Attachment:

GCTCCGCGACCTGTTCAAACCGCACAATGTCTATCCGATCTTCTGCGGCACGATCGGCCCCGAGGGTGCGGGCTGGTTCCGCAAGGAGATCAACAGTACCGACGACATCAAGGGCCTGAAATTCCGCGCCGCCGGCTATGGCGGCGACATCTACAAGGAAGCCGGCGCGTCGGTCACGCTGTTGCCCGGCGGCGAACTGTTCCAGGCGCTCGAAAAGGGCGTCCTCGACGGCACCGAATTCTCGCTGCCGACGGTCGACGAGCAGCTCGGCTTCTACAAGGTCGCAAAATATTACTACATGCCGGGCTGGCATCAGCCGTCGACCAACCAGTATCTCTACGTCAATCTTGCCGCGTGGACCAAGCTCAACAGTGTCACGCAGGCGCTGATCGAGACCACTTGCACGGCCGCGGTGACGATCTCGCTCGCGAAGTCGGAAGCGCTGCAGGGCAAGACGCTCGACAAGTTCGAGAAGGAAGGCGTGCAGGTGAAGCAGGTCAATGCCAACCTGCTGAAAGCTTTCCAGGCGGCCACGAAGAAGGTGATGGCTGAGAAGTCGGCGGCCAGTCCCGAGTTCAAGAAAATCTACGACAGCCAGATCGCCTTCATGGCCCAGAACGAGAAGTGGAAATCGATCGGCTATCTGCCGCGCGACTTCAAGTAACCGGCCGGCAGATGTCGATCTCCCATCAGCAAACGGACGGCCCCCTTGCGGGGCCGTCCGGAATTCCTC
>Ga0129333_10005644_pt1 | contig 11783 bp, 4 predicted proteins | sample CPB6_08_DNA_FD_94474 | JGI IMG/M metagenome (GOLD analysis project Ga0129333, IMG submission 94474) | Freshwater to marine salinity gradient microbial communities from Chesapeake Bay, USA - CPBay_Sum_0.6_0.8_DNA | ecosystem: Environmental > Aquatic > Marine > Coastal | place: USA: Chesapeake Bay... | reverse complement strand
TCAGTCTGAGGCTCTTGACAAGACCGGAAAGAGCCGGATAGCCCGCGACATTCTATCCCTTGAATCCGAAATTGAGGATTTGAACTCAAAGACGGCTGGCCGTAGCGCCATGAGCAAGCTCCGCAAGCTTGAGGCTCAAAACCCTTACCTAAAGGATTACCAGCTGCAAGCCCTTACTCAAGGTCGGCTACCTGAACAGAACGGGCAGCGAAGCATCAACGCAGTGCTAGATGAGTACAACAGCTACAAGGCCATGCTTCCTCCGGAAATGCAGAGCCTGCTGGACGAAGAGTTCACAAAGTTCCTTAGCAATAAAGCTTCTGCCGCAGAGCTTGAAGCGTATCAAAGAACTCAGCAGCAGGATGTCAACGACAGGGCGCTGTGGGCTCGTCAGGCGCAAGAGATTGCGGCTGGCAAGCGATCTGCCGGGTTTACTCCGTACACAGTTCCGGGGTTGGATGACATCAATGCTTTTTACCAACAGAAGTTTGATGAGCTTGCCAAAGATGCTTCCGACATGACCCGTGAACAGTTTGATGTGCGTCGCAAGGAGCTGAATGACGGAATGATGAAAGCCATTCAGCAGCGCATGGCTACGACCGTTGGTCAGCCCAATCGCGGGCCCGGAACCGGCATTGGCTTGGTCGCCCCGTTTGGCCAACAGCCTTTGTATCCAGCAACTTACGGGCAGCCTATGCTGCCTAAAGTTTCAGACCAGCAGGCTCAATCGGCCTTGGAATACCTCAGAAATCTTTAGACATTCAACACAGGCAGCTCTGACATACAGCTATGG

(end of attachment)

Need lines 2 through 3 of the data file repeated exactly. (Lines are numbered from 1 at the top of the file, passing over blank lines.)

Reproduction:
>Ga0129333_10005644_pt1 | contig 11783 bp, 4 predicted proteins | sample CPB6_08_DNA_FD_94474 | JGI IMG/M metagenome (GOLD analysis project Ga0129333, IMG submission 94474) | Freshwater to marine salinity gradient microbial communities from Chesapeake Bay, USA - CPBay_Sum_0.6_0.8_DNA | ecosystem: Environmental > Aquatic > Marine > Coastal | place: USA: Chesapeake Bay... | reverse complement strand
TCAGTCTGAGGCTCTTGACAAGACCGGAAAGAGCCGGATAGCCCGCGACATTCTATCCCTTGAATCCGAAATTGAGGATTTGAACTCAAAGACGGCTGGCCGTAGCGCCATGAGCAAGCTCCGCAAGCTTGAGGCTCAAAACCCTTACCTAAAGGATTACCAGCTGCAAGCCCTTACTCAAGGTCGGCTACCTGAACAGAACGGGCAGCGAAGCATCAACGCAGTGCTAGATGAGTACAACAGCTACAAGGCCATGCTTCCTCCGGAAATGCAGAGCCTGCTGGACGAAGAGTTCACAAAGTTCCTTAGCAATAAAGCTTCTGCCGCAGAGCTTGAAGCGTATCAAAGAACTCAGCAGCAGGATGTCAACGACAGGGCGCTGTGGGCTCGTCAGGCGCAAGAGATTGCGGCTGGCAAGCGATCTGCCGGGTTTACTCCGTACACAGTTCCGGGGTTGGATGACATCAATGCTTTTTACCAACAGAAGTTTGATGAGCTTGCCAAAGATGCTTCCGACATGACCCGTGAACAGTTTGATGTGCGTCGCAAGGAGCTGAATGACGGAATGATGAAAGCCATTCAGCAGCGCATGGCTACGACCGTTGGTCAGCCCAATCGCGGGCCCGGAACCGGCATTGGCTTGGTCGCCCCGTTTGGCCAACAGCCTTTGTATCCAGCAACTTACGGGCAGCCTATGCTGCCTAAAGTTTCAGACCAGCAGGCTCAATCGGCCTTGGAATACCTCAGAAATCTTTAGACATTCAACACAGGCAGCTCTGACATACAGCTATGG